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26 May 2008 763 views
 
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photoblog image The Death of Nelson

The Death of Nelson


It was October 21st 1805 and Vice Admiral of the White, Lord Horatio Nelson was leading his fleet of warships against the French and Spanish navies off Cape Trafalgar, just before the fighting started Nelson displayed his famous signal "England expects that every man will do his duty".

During the battle his flagship, HMS Victory closed with the French ship Redoutable and soldiers in the fighting tops rained down bullets on the Victory. Nelson was hit in the body and taken below to the Orlop deck where he died four hours later. His body was later preserved in a barrel of fine Brandy for the return to London and a state funeral.

In a wave of celebration around the country monuments were erected to honour Nelson and his deeds. The good Burghers of Liverpool decided on an extravagance designed by a young sculptor, Matthew Coles White, and is more a monument to the rising prowess of Liverpool as a maritime port as much as it is to commemorate the death of Nelson. It was finally unveiled in 1813 and depicts Nelson with death reaching out to him and an angel ready to to take his soul whilst Captain Hardy looks on. Around the base Fench prisoners of war in chains reflect on their position.

These days the monument also serves the secondary purpose of providing a ventilation shaft for a large underground carpark.

The Death of Nelson


It was October 21st 1805 and Vice Admiral of the White, Lord Horatio Nelson was leading his fleet of warships against the French and Spanish navies off Cape Trafalgar, just before the fighting started Nelson displayed his famous signal "England expects that every man will do his duty".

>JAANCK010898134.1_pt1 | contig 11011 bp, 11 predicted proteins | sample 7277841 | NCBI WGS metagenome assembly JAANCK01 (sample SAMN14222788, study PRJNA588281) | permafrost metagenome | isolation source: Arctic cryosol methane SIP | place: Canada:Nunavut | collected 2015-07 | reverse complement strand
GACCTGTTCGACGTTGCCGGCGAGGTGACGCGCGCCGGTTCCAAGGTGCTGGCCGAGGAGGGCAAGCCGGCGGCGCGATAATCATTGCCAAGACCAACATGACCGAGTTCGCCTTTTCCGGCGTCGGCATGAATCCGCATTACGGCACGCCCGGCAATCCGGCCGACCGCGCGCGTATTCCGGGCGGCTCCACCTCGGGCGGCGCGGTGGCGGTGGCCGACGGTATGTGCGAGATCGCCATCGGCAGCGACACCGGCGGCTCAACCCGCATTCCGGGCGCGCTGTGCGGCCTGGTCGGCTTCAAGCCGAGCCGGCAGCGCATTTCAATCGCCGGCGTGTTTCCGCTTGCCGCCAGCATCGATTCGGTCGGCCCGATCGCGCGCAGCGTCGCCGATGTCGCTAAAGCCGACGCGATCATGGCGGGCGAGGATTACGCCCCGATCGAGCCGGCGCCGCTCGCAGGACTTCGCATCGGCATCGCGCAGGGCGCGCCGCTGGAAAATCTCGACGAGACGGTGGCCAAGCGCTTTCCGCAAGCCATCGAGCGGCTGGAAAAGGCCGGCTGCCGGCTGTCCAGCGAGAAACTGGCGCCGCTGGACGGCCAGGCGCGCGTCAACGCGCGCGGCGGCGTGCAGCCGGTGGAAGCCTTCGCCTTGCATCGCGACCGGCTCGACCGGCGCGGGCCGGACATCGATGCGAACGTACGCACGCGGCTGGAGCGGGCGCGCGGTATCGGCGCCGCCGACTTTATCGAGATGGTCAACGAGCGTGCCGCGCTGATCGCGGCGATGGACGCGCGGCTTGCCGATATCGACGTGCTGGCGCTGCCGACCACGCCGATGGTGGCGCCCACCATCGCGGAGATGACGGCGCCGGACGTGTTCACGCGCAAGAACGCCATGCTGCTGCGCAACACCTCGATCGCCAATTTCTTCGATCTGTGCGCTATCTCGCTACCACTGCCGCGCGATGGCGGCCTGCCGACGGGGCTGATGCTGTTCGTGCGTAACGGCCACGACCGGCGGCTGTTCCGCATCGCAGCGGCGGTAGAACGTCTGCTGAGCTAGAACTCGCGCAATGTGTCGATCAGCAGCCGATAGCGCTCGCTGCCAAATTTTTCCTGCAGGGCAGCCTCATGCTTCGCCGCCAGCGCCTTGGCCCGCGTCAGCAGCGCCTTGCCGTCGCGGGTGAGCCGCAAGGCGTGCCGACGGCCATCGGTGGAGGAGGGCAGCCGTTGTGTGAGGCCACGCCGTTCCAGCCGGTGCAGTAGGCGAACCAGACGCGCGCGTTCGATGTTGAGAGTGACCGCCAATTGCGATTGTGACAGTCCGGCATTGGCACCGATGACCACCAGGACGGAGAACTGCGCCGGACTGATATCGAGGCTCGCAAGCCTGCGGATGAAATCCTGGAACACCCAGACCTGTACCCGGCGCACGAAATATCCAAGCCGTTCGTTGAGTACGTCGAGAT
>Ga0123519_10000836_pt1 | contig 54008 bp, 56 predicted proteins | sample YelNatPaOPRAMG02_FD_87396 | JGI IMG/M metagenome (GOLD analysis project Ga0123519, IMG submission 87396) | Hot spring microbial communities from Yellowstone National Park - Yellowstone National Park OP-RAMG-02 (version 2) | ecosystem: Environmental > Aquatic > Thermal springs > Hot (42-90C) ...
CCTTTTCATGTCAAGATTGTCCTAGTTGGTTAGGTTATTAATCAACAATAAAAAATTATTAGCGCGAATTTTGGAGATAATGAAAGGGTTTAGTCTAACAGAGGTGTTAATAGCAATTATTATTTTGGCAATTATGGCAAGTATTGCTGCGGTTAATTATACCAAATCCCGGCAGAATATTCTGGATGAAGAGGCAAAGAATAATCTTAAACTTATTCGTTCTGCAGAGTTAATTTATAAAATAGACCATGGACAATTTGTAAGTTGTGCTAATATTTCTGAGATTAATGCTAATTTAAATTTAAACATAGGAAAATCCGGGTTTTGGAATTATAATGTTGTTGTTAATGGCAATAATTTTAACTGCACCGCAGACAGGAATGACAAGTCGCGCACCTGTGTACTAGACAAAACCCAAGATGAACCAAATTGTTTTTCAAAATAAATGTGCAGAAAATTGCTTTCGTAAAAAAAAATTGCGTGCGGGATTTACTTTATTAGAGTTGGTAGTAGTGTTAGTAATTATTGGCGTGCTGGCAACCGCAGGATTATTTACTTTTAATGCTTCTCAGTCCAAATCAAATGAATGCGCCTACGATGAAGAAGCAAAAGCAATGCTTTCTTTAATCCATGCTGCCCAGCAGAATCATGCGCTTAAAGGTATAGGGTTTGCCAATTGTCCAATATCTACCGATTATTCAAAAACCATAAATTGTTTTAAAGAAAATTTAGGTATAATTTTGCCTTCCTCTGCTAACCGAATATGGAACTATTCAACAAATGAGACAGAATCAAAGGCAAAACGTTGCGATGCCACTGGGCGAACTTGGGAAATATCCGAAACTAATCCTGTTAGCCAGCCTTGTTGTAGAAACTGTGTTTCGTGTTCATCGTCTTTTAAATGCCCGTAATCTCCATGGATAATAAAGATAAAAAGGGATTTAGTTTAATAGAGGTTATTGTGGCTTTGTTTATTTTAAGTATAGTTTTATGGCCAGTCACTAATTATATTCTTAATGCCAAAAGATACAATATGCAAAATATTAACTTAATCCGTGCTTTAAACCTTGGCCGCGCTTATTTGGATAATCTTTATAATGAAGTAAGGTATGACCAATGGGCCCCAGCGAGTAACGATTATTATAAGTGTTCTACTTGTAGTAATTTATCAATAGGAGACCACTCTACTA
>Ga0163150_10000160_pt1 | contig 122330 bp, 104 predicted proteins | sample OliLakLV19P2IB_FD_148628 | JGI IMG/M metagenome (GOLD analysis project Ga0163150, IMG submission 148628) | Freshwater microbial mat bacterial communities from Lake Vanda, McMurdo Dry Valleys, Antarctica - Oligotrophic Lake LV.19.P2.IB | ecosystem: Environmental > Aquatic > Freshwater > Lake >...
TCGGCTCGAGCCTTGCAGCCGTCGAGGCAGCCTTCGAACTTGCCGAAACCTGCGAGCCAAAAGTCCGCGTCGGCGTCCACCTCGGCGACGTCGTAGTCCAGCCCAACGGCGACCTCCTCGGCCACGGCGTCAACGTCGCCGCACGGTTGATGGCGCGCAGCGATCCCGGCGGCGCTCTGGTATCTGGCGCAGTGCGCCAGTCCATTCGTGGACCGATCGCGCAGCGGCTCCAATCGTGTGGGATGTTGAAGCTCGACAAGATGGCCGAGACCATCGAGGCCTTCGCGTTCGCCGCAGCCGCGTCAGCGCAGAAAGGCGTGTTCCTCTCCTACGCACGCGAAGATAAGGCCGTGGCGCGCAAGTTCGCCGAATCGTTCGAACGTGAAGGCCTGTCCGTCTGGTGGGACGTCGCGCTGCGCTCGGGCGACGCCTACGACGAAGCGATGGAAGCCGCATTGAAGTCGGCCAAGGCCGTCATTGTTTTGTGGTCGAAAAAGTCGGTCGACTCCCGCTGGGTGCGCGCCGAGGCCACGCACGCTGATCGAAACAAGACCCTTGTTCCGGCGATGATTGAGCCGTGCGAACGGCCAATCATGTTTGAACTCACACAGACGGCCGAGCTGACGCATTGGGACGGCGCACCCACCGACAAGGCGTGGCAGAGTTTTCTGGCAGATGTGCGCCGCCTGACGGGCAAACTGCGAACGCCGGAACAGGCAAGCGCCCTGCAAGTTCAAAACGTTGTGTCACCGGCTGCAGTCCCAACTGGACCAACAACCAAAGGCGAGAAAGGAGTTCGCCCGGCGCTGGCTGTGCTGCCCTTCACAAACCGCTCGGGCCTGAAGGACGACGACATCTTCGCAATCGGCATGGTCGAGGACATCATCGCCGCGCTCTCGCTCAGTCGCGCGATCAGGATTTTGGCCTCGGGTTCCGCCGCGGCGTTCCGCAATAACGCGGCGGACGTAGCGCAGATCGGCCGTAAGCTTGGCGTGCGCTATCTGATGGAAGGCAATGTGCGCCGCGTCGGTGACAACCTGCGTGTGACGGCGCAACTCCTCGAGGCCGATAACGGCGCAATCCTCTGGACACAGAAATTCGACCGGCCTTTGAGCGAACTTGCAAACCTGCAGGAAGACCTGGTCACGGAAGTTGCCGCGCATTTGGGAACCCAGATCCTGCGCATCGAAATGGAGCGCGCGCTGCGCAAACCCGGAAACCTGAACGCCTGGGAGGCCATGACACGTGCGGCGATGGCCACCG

During the battle his flagship, HMS Victory closed with the French ship Redoutable and soldiers in the fighting tops rained down bullets on the Victory. Nelson was hit in the body and taken below to the Orlop deck where he died four hours later. His body was later preserved in a barrel of fine Brandy for the return to London and a state funeral.

In a wave of celebration around the country monuments were erected to honour Nelson and his deeds. The good Burghers of Liverpool decided on an extravagance designed by a young sculptor, Matthew Coles White, and is more a monument to the rising prowess of Liverpool as a maritime port as much as it is to commemorate the death of Nelson. It was finally unveiled in 1813 and depicts Nelson with death reaching out to him and an angel ready to to take his soul whilst Captain Hardy looks on. Around the base Fench prisoners of war in chains reflect on their position.

These days the monument also serves the secondary purpose of providing a ventilation shaft for a large underground carpark.

comments (4)

  • Alan
  • Great Britain (UK)
  • 26 May 2008, 06:50
A fascinating montage, Les. I would never have guessed that this was Nelson, though.. very surreal. Did he ever get to Liverpool? I always associate him with Portsmouth.
Les Auld: Thanks for the comment Alan, I don't recall Nelson being associated with Liverpool, it was not really a Naval port.
  • brianaw
  • Leicestershire
  • 26 May 2008, 15:55
Lots of interesting information Les and a beautifully presented collage of this magnificent monument.
Les Auld: Thanks Brian, appreciate the comment.
  • Catalpa
  • Newcastle
  • 26 May 2008, 18:08
Quite an OTT sculpture Les. I like the skeleton clawing at our hero's heart from beneath the sailcloth. Good montage work.
Les Auld: Thanks Ian, I did think the skeleton added quite a bizarre touch.
  • Ellie
  • United Kingdom
  • 28 May 2008, 00:14
I missed this because I didn't get on here yesterday.

Superb montage, but my goodness it's a real nasty isn't it, with all the symbolism they so much enjoyed.
Les Auld: Very symbolic and quite a dark piece as well, thanks for the comment Ellie.

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